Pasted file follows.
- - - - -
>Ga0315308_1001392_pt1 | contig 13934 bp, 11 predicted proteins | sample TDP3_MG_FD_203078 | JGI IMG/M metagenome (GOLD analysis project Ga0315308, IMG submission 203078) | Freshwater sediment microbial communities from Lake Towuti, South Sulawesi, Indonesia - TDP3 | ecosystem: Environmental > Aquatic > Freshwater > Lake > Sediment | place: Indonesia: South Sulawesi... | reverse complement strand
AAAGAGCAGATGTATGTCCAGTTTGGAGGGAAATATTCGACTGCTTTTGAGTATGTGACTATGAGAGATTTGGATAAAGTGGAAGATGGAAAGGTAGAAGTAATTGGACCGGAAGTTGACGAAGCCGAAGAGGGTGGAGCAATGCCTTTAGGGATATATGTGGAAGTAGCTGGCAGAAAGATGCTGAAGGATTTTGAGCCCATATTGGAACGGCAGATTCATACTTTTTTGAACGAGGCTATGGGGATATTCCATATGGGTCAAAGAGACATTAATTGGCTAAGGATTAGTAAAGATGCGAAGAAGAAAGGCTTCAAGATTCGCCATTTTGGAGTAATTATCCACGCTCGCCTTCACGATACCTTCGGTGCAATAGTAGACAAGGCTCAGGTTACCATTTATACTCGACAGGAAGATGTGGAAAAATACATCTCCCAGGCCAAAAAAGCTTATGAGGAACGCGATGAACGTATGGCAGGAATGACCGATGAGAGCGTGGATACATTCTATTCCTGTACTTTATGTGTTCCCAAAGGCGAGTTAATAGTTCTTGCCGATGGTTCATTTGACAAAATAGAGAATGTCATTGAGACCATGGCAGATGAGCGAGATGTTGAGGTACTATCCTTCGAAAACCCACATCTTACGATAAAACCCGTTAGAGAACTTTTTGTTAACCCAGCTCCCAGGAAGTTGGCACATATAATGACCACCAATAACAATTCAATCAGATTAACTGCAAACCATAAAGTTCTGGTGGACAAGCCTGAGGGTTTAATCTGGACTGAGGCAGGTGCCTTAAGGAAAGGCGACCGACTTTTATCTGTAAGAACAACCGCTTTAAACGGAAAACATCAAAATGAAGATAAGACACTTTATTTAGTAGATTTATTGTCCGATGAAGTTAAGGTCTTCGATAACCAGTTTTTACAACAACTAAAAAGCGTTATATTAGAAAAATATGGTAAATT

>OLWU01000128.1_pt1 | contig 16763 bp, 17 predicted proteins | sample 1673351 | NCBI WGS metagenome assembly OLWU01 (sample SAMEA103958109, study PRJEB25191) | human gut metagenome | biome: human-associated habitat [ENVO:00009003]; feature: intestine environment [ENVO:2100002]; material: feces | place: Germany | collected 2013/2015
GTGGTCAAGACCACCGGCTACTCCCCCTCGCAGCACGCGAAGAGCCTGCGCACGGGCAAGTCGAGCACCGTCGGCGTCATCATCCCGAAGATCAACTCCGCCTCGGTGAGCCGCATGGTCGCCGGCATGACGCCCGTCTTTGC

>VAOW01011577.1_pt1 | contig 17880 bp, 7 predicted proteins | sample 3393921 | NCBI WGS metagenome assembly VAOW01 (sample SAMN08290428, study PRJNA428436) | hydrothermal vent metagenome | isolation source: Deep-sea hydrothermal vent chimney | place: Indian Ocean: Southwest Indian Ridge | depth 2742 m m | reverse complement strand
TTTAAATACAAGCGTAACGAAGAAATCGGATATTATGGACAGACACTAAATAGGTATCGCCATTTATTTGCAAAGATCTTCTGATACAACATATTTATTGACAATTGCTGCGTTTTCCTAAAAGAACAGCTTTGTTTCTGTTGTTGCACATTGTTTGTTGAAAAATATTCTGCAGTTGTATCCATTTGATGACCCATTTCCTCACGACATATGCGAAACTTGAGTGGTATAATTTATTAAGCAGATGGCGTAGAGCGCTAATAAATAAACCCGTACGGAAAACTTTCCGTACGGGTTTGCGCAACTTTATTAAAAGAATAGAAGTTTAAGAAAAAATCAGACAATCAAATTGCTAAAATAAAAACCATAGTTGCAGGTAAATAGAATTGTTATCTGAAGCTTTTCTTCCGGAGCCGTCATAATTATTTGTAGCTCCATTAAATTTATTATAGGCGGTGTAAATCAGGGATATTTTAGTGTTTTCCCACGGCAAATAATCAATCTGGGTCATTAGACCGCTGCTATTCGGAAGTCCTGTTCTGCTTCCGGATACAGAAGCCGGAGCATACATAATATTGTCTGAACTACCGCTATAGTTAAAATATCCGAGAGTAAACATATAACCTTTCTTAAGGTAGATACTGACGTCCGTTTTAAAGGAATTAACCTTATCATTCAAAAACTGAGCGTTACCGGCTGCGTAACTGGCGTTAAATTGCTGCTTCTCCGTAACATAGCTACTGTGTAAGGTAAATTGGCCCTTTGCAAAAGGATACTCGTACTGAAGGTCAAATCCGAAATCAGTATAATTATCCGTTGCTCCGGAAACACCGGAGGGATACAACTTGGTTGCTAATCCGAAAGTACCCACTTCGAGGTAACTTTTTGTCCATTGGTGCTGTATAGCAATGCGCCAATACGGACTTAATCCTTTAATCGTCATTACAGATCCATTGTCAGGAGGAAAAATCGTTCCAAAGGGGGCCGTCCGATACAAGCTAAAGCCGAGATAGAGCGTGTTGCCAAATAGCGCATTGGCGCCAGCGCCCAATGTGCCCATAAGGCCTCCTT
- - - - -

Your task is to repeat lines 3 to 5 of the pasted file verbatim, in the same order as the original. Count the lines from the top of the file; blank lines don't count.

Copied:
>OLWU01000128.1_pt1 | contig 16763 bp, 17 predicted proteins | sample 1673351 | NCBI WGS metagenome assembly OLWU01 (sample SAMEA103958109, study PRJEB25191) | human gut metagenome | biome: human-associated habitat [ENVO:00009003]; feature: intestine environment [ENVO:2100002]; material: feces | place: Germany | collected 2013/2015
GTGGTCAAGACCACCGGCTACTCCCCCTCGCAGCACGCGAAGAGCCTGCGCACGGGCAAGTCGAGCACCGTCGGCGTCATCATCCCGAAGATCAACTCCGCCTCGGTGAGCCGCATGGTCGCCGGCATGACGCCCGTCTTTGC

>VAOW01011577.1_pt1 | contig 17880 bp, 7 predicted proteins | sample 3393921 | NCBI WGS metagenome assembly VAOW01 (sample SAMN08290428, study PRJNA428436) | hydrothermal vent metagenome | isolation source: Deep-sea hydrothermal vent chimney | place: Indian Ocean: Southwest Indian Ridge | depth 2742 m m | reverse complement strand